Delve into the literal embodiment of losing yourself in a power-packed weekend of literary extravaganza.
The November air is the best time for festivities, especially if you think yourself to be an artsy person who appreciates quiet moments spent in an outdoor café, with a book in hand and acoustic music playing in the background and the grassy field make up for more than enough of these aesthetic pleasures. Imagine three consecutive days of the same, meeting like-minded people- including your favorite International authors- and gaining half-a-year’s worth of content for your Instagram feed.
Amidst the pleasure of enjoying Fall in the retro part of Dhaka City, I have collated all you need to know about the event that puts mind in ecstasy: Dhaka Lit Fest.
A Wholesome Trope that adds the “Lit” to LitFest
Dhaka Lit Fest (DLF) is a celebration of diversity and pluralism for literature fanatics, especially popular among the English reading community of Bangladesh. Hosted annually since 2011 in the Bangla Academy premises, the festival can vouch for being one of the pioneers of introducing Bangladesh to the world.
The eighth edition to be held from Thursday, November 8, 2018 to Saturday, November 10, 2018 promises its regular variety of panels conducted by both native and international panelists, provides a gateway for the global literary enthusiasts to discover a philosophical harmony and the likelihood of artistic growth.
“We are unique in having an equally large presence of our own language in the programme.
Our efforts to promote translations and tackle difficult topics head-on have gained us a certain credibility which also makes out programming easier than it was 6 or 7 years ago,” shares one of the directors of the event, Ahsan Akbar in a recent interview published in Arts & Letters of English daily Dhaka Tribune.
He further explains that the reason behind keeping no monetary charges of entrance, unlike other literary festivals around the world is to encourage attendance. The panels will be held in both English and Bengali so that audiences can equally connect to all concepts.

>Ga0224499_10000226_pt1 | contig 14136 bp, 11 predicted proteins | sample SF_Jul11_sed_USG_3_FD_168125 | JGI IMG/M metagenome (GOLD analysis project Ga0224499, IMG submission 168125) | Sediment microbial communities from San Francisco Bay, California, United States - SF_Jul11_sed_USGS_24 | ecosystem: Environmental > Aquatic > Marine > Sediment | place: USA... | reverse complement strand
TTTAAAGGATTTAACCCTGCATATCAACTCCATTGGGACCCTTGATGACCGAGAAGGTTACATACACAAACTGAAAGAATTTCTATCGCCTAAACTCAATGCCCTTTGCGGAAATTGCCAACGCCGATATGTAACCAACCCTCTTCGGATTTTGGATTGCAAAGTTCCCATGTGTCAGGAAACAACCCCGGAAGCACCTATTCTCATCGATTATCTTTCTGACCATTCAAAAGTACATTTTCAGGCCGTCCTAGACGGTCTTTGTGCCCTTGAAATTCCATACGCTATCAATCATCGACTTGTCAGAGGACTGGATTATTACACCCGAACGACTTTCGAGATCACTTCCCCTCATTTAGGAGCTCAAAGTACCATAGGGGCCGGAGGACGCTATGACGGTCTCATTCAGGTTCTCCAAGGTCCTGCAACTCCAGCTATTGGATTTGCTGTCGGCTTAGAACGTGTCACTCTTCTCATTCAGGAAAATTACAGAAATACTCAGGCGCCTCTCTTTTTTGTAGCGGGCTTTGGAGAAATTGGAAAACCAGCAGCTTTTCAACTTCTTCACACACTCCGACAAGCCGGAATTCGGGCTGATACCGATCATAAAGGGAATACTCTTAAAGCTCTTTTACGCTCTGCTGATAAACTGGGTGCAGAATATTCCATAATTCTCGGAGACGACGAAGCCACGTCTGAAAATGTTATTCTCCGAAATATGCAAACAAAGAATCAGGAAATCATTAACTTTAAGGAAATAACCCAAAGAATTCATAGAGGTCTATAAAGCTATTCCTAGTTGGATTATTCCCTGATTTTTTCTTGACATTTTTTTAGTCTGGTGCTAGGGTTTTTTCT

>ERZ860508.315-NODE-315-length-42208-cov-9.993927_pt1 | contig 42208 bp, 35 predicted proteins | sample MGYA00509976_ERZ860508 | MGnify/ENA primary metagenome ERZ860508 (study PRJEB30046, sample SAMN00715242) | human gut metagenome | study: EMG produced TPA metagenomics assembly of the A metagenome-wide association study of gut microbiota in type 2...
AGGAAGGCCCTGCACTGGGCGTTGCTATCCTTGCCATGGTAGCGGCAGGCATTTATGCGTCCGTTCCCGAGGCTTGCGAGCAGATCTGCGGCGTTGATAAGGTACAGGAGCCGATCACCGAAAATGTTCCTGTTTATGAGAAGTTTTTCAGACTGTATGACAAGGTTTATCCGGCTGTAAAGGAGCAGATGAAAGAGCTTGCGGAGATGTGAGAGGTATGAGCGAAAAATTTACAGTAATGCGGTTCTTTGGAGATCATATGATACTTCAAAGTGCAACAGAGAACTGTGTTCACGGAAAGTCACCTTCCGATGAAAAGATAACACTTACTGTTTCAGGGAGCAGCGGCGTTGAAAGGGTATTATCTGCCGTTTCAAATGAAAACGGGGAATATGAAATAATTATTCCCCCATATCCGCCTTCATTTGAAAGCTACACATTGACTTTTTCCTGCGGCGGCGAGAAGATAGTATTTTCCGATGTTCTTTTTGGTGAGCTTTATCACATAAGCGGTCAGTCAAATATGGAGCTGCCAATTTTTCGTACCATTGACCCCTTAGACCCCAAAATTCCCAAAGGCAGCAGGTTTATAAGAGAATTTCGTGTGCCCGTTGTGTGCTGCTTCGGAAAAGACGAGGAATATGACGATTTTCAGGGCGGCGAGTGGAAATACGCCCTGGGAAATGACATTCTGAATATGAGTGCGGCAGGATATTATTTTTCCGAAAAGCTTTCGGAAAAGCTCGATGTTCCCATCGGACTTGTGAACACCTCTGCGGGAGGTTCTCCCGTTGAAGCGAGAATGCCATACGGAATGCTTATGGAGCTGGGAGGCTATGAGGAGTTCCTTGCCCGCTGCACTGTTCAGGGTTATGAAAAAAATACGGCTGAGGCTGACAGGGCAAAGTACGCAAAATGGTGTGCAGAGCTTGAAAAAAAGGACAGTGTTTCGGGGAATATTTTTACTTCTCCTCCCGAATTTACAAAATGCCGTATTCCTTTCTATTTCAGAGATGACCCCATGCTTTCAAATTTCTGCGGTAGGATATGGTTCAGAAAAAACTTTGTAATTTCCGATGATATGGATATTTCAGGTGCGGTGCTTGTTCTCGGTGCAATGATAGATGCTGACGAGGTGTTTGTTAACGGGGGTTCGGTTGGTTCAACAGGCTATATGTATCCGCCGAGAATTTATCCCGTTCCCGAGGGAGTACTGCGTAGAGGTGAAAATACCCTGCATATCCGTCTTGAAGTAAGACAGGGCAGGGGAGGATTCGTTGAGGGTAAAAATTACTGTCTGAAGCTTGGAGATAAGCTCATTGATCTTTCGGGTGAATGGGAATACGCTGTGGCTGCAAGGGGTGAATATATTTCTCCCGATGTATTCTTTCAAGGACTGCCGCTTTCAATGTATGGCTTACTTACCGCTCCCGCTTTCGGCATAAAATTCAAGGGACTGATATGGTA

Foreground, Millennials and more
Second only to Ekushey Boi Mela, DLF has remained a class apart in terms of organizing, hospitality and individuality. Frankly, there a number of writers in Bangladesh who feel more comfortable expressing their art in English, which was not widely encouraged in the recent past; the culture changed only recently, which, again, DLF deserves accreditation for.
Bloggers and young writers finally have something they can relate to, the validation and boost their art-form needed. The surrealism of the event had been enhanced in the past by the presence of VS Naipaul, Shashi Tharoor, Adonis, and Tilda Swinton- among many other literary pioneers, in an attempt to forge cultural convergence and conserve the value of Literature in a rapidly materializing world.
Recurring bruises: Women, #MeToo and Social Apathies
DLF continues to rein the realm of freedom: in spirit, existence and expression; like last year, the impending inception of the #MeToo movement in Bangladesh is to be discussed at the event, in distinct contexts over two days- in real life and through Literature. The panelists, organizers and authors have taken it upon themselves to utilize their positions in coming forth with such pressing issues. The unnecessary polarization and intolerance that misogyny seems to reflect is to be discussed at the event, including the fear of religious and cultural collusion.
#MeToo: A conversation about sexual violence (mainly among women) that had stormed social media in 2017 has seen successive indulgence from India this year. A series of actors confessed about the similar gruesome treatment they’ve had in the Bollywood industry, following the movement’s one-year anniversary; ever since, Bangladesh has been awaiting its own edition of the same, which is seemingly being addressed by DLF this season.
Upon launching the schedule and list of panelists, there has been an air of skepticism about the credibility of certain choices among the onlookers; this has been particularly directed at YouTuber Raba Khan, who would be partaking a discussion titled “Women and Wit” with journalist Fariha Panni regarding the hardships of women in entering a male-dominated comedy industry. Gearing no comments from the organizers of the event, keyboard warriors on social media have expressed divided concerns on the matter.
Nonetheless, Dhaka Lit Fest 2018 will be a mixture of good vibes, seriousness and excitement. As we remain livid in expectation of amusing three days, we cannot help but emphasize the necessity of more such events that promote self-awareness, freedom and respectability of creative arts. After all, in a world on the verge of literary extinction, events like DLF come as a breather.